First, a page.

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Learning Resources Time Tracker Mini Visual Timer
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- Simple timer with three colored lights and an optional alarm with visual and auditory cues for timed activities
- Facilitate independent time management skills
- Easy to operate with just 2 dials: total alarm time and warning time
- Adjustable volume and visual cues
- Ages 3+
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From the manufacturer
The Time Tracker Mini is great for quick tasks and longer sessions alike. You can set the total alarm time from 5 minutes to 2 hours, in 5-minute increments.
Simple to Set
Even kids can quickly learn to set this timer, using the large manual dials. One dial allows you to set the total time, the other sets the warning time. Easy.
Lights and Sound or Silence
The time tracker glows green when there’s plenty of time, yellow when time is getting tight, and red when time is up. Volume can be adjusted or turned off.
Mini Size, Max Performance
This compact timer measures 4.75”high by 3.25” across, and is easy to see from any angle with its 360 degree light-up top. Great for home or classroom use.
The timer runs on 3AAA batteries (sold separately) so you can move it anywhere you like in the classroom, art studio, science lab, or your own home.
Learning Resources offers a huge selection of early learning toys and games to help children develop key skills through play. We have toys that promote alphabet awareness, shape and color recognition, fine motor skills, imagination, and more.
This timer aids the development of transitional skills by providing a warning cue to indicate the end of an activity, helping students predict and prepare. Can be set to give both an auditory and visual cue to indicate time – a bonus for students who have deficits in hearing or vision.
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|Item Dimensions||6.1 x 4.1 x 4.1 in||7.8 x 7.6 x 1.93 in||7.8 x 7.6 x 1.9 in||5.98 x 4.33 x 5.91 in|
|Item Weight||0.5 lb||0.75 lb||0.82 lb||0.79 lb|
Top customer reviews
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Visual cue: the light works well in dim environments, but completely washes out in outdoor lighting. If you are working on outdoor activities, you would not be able to discern the lighting cue in average daylight, and would completely miss the cue. This timer would be better suited for table-time/home work activities in indoor lighting settings.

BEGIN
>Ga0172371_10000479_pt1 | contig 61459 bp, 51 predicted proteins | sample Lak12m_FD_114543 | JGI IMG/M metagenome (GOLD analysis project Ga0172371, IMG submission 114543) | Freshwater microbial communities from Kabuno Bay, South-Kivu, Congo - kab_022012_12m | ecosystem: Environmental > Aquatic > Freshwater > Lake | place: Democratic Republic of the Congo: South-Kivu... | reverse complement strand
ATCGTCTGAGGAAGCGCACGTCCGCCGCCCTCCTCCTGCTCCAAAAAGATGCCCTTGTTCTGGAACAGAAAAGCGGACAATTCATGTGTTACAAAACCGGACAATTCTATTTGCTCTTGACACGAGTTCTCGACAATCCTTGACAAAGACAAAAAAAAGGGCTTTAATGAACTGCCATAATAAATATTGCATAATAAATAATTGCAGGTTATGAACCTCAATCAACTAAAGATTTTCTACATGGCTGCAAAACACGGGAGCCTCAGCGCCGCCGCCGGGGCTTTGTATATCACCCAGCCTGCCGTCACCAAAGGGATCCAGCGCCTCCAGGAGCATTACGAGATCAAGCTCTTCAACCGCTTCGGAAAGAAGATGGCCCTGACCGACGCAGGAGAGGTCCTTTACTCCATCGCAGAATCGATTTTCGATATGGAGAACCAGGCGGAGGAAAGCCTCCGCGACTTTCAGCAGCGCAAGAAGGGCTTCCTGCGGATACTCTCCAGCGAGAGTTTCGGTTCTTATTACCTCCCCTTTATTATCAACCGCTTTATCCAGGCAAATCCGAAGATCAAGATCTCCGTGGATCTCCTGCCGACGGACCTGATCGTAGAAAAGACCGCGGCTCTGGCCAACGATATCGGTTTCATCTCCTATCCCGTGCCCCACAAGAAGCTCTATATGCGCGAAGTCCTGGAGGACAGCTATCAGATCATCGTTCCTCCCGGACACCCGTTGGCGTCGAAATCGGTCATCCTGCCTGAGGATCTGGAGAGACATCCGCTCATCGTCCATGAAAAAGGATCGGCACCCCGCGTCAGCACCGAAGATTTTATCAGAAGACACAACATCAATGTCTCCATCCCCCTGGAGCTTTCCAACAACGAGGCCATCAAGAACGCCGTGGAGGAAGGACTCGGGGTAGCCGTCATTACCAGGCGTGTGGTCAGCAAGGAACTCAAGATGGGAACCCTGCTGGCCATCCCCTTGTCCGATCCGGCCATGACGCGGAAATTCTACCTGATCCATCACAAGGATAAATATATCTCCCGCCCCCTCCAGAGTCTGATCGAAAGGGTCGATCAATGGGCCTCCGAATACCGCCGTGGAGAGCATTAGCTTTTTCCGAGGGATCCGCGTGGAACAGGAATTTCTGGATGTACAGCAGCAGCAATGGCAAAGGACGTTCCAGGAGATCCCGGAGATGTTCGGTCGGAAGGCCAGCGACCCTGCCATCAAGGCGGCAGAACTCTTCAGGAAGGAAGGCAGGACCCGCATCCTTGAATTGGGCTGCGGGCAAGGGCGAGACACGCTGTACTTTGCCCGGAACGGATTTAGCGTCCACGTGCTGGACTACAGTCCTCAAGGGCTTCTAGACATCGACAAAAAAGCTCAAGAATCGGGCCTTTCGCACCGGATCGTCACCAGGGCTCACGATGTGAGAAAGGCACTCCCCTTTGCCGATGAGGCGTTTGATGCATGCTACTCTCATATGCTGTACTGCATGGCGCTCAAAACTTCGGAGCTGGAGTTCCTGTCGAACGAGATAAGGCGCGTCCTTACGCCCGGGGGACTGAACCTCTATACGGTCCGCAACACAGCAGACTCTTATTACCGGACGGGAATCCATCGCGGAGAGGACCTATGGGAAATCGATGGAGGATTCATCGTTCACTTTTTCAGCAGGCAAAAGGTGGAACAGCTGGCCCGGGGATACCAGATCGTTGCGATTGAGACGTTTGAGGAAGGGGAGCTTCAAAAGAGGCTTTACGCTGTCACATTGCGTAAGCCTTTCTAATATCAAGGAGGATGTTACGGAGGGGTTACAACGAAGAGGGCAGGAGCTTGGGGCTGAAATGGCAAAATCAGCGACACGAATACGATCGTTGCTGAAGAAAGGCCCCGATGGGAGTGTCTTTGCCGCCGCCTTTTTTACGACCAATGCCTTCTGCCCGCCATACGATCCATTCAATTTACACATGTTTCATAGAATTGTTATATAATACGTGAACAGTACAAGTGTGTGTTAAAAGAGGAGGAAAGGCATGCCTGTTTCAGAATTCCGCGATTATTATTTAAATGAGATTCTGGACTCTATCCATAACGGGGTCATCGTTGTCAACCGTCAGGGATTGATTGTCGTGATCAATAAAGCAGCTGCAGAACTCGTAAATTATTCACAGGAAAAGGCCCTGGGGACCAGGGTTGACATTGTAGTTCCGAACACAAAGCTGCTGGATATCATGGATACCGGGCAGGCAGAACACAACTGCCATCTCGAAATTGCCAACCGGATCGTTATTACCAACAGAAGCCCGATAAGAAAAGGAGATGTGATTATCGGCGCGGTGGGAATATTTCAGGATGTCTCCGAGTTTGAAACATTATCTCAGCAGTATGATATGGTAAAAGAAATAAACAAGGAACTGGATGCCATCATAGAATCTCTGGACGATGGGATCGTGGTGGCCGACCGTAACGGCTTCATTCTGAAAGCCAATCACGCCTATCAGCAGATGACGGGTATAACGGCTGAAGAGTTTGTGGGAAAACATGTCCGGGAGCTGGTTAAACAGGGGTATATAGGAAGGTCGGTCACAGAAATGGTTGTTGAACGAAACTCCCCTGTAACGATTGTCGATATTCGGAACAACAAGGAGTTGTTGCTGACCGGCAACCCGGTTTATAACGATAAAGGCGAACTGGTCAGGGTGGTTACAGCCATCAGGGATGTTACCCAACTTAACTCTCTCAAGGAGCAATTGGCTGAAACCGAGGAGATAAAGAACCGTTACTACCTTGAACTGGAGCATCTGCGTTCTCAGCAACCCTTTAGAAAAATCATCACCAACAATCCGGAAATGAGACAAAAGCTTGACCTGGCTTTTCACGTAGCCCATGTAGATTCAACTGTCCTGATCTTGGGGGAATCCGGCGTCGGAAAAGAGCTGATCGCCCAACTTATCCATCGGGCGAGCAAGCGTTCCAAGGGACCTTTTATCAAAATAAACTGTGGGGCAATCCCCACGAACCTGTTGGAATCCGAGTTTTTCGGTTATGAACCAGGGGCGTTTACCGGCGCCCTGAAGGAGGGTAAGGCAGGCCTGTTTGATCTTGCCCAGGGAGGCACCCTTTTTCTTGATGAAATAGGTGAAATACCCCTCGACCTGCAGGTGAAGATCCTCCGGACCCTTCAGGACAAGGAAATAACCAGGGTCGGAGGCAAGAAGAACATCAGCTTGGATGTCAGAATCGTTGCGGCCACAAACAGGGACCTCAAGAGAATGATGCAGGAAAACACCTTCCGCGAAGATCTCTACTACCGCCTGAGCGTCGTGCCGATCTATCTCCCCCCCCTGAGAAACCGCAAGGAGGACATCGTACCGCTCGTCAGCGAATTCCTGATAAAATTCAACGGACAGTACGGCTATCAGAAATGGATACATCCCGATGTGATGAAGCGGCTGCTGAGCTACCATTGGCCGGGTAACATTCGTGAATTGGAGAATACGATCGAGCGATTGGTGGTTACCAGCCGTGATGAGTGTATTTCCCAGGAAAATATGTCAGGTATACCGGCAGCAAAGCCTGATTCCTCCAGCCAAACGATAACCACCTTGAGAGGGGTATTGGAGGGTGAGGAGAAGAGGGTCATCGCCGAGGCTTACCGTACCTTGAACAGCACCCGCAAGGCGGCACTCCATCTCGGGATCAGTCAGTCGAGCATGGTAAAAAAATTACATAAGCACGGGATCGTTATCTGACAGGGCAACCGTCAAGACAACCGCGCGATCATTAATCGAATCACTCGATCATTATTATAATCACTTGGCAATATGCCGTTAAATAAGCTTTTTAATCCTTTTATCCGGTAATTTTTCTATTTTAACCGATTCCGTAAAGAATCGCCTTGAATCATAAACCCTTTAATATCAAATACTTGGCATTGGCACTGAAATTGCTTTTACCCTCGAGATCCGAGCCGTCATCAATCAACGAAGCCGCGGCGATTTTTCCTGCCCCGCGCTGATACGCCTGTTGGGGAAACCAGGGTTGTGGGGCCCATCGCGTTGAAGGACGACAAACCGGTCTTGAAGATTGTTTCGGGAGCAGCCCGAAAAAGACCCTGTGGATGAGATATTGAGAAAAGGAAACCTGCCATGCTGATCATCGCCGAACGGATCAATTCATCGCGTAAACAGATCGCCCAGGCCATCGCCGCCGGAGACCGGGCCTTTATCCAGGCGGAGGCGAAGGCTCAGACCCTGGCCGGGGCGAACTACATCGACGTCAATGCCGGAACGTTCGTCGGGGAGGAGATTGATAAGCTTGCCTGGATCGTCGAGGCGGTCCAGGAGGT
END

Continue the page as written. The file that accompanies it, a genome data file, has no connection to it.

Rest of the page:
Auditory cue: the alarms are gentle and non-abrasive, but only alert for 2 seconds. An auditory alert that only engages for 2 seconds is ineffective for most children who are participating in average activities, aside from very quiet table actives such as coloring. Many times, my children do not hear it. It doesn't alert a second time, so if you didn't catch that first auditory cue, you will completely miss the warning.
Timing increments: this timer does not have an increment smaller than 5 minutes. Anyone with toddlers or children with sensory processing disorders knows that sometimes you need a timer that goes for just 30 seconds or a minute, and this timer's smallest time increment is 5 minutes. In addition, the smallest time increment for a warning alarm is 5 minutes, so anything 5 minutes and under doesn't benefit from a visual or auditory warning cue. Thus, timing increments this large would again be better suited for an older child or adult working on long table-time/home work activities.
Long and short, I wouldn't recommend this timer for anyone hoping to work on daily tasks/skills with toddlers and/or children with sensory processing disorders. The cues are too easily missed depending on the activity and the lighting, and end up being more frustrating in the long run for both caregiver and child. I think this would be an OK timer for an older child or adult working on quiet table activities.
The green band sets your total time. If you only want 5 min then the timer will go from green directly to red after 5 min no yellow. For 15 min, the green band is on 15, etc.
That's not so bad, I would have thought that the green band set the time of the green light but nope, green band is the total time.
The yellow band sets the duration of the green light. So illogical, but if you want 10 min of green and 5 min of yellow you have to set the green band to 15 and the yellow one to 10. Rather than the yellow band setting the duration of the yellow light, you have to do the math and subtract the green band which is really the total time from the yellow band which is really the green light to get the yellow time. Confused? Yep, we were too.
I hope this helps lessen the confusion, it really is a great tool and works wonders, but is so frustratingly illogical to use. I'm happy to have it but wish it were more intuitive.